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Ripple Effect

The cost of our Pacific neglect

Extract
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This extract is featured in Australian Foreign Affairs 12: Feeling the Heat. To read the full issue, log in, subscribe or buy the issue.

A new Pacific step-up

In the six years since the Paris [climate] conference, geostrategic competition between the United States and China has prompted major powers to take a renewed interest in Pacific island states. China, through its Belt and Road Initiative, has financed important infrastructure projects in the region, including wharves, airports and roads. The United States has responded with hundreds of millions of dollars in aid as part of a 2019 “Pacific Pledge”. Japan too has committed new funds for infrastructure, while New Zealand bumped up aid as part of a 2018 “Pacific Reset”. The United Kingdom has dived back into the region with a 2019 “Pacific Uplift” that includes three new diplomatic posts in the Pacific. French president Emmanuel Macron visited Australia and New Caledonia in 2018 to remind everyone that France was a “Pacific power” with a keen interest in making sure China does not dominate the region. Even Indonesia announced a “Pacific Elevation” in 2019. Amid these pledges, resets, elevations and uplifts, Australia’s Pacific step-up is in a crowded field.

Unlike Australia, however, other countries have leveraged climate policy to win friends in the region. They have highlighted steps they are taking to reduce emissions and have promoted Pacific leadership on climate. France, for example, has recast its Pacific image from a colonial power that tests nuclear bombs to a key partner in the climate fight. At the 2015 Paris conference, then French president François Hollande told island leaders that “France is fully a country of the Pacific… we share the life and future of the big Pacific family”. The following year, the French territories New Caledonia and French Polynesia were welcomed as members of the Pacific Islands Forum.

While Pacific countries understand the climate crisis as an urgent threat, Australia does not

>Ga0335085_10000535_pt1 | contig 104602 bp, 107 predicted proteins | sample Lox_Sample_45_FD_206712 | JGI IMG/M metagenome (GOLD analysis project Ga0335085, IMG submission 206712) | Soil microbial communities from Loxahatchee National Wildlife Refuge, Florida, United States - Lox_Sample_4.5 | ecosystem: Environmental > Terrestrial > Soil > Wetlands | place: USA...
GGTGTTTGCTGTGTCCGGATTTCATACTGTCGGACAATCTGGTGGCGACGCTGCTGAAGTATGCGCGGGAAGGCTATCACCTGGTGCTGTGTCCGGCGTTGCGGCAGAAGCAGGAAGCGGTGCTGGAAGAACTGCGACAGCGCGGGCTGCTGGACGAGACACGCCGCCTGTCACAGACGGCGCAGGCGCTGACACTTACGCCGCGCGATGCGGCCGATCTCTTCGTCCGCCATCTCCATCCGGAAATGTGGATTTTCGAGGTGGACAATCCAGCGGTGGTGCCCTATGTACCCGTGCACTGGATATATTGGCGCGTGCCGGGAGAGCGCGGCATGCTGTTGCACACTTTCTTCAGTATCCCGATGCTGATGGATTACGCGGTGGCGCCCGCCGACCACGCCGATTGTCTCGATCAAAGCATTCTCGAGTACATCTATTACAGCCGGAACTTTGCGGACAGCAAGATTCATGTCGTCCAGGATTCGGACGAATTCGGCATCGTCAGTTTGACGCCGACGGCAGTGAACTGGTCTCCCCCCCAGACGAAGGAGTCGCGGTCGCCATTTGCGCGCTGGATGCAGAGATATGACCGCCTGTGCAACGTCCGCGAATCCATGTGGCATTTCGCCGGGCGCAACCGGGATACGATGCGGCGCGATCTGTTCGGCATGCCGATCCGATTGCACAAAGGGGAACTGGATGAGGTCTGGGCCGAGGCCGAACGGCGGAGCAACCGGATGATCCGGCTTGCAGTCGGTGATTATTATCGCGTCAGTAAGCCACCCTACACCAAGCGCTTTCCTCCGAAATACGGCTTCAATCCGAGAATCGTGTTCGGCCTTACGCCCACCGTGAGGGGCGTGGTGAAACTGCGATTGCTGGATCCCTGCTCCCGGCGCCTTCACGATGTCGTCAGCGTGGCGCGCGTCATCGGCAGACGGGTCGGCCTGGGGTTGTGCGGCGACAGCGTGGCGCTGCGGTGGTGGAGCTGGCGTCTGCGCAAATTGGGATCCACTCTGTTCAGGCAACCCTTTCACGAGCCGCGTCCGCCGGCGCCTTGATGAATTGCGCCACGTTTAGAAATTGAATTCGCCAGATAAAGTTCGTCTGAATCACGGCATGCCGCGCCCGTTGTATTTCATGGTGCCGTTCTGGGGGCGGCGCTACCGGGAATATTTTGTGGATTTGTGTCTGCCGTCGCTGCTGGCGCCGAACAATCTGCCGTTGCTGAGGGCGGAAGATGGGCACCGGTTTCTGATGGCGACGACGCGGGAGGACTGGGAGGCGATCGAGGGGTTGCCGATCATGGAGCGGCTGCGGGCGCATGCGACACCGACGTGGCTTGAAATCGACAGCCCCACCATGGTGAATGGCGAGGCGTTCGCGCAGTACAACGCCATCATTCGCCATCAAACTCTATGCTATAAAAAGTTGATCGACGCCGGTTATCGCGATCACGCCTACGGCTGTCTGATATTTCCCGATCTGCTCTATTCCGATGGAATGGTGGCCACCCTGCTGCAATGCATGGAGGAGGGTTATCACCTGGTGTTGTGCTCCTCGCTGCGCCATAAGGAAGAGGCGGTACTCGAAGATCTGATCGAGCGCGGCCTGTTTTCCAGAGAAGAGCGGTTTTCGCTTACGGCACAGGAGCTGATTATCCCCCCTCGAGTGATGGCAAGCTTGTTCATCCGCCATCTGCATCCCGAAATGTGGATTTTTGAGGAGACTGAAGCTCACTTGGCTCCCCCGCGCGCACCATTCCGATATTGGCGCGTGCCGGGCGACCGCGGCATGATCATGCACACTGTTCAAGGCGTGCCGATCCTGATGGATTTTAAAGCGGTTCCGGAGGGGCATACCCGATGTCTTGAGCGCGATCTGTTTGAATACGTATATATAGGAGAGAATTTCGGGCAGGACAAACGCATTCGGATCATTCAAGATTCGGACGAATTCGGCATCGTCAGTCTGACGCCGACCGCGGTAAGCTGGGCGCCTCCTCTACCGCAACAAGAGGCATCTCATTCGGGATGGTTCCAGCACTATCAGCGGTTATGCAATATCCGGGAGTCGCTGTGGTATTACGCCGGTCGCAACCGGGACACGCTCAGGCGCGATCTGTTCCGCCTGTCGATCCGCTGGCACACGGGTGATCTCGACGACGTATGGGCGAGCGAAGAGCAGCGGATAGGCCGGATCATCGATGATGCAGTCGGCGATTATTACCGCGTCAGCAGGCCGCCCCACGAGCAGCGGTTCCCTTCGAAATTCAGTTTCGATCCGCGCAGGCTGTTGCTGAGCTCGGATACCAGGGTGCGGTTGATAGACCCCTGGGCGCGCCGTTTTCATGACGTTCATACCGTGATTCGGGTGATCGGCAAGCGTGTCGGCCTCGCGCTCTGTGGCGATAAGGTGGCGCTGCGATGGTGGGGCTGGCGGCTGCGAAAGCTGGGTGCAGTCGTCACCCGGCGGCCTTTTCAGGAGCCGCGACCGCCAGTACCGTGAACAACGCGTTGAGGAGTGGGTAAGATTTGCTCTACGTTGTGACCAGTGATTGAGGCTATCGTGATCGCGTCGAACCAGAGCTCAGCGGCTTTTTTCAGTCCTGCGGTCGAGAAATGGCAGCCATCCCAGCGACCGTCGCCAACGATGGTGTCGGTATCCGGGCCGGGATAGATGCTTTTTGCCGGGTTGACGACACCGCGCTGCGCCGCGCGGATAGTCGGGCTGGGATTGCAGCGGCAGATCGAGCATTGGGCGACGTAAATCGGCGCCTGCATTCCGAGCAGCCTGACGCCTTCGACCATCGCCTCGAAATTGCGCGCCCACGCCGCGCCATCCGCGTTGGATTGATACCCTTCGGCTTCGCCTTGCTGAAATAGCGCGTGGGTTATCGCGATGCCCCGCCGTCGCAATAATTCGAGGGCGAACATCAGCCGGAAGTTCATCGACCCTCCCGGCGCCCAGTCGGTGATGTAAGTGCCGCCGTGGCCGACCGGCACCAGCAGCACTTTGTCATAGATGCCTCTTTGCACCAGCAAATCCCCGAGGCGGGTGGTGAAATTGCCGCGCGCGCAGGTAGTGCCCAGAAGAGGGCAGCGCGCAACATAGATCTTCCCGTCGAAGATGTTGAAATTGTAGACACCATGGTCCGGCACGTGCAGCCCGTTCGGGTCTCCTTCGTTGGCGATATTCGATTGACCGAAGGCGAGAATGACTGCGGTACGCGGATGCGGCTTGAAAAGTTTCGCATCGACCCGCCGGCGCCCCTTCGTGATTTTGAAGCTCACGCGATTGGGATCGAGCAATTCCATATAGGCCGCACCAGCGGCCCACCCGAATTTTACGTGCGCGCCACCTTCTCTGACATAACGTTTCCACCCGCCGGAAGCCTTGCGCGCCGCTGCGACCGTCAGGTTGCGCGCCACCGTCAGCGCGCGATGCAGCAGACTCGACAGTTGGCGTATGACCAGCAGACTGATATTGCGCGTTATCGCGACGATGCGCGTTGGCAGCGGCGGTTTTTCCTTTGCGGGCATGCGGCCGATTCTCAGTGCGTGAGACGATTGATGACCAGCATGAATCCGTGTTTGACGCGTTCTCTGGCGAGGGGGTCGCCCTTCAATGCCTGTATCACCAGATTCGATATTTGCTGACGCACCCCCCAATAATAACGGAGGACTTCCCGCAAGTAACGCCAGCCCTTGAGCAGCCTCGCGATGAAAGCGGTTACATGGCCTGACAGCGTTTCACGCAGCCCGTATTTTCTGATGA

As other powers have exercised climate diplomacy they have, perhaps inadvertently, highlighted Australia’s lack of climate action. In 2018, New Zealand legislated a net-zero emissions target for 2050, which in the eyes of Pacific leaders set Wellington apart from Canberra. At the 2019 Pacific Islands Forum leaders’ retreat, while Morrison argued over the text of a regional climate declaration, Bainimarama took a lunchtime walk with Jacinda Ardern. He live-tweeted a picture of the two strolling the Funafuti foreshore, captioning it, “When combatting climate change, it’s good to have an ally like New Zealand in your corner. Together, we can save Tuvalu, the Pacific, and the world. Vinaka vakalevu [thank you so much] for the passion you bring to this fight, @jacindaardern”. Ardern told reporters that “Australia has to answer to the Pacific” on climate change. The contrast between other countries and Australia is especially pronounced this year, as major powers the United States, the European Union and the United Kingdom work with Pacific island countries to press for stronger targets before the COP26 summit.

While Pacific countries understand the climate crisis as an urgent threat to their security, Australia does not yet see it in the same way. This has led to a mismatch in strategic priorities. Australia’s Pacific step-up is driven by security concerns, particularly that China could leverage infrastructure lending to establish a military base in the Pacific. But island leaders take a different view. At the 2018 Pacific Islands Forum, they issued a declaration formally reaffirming climate change as the “single greatest threat to the livelihoods, security and wellbeing of the peoples of the Pacific”. Compared with a more coercive China, and competition between the United States and China, island leaders see the impacts of climate change – stronger cyclones, devastating floods, rising seas, dying reefs and ocean acidification – as more tangible and immediate threats. As Fiji’s military commander, Rear Admiral Viliame Naupoto, told the 2019 Shangri-La Security Dialogue in Singapore: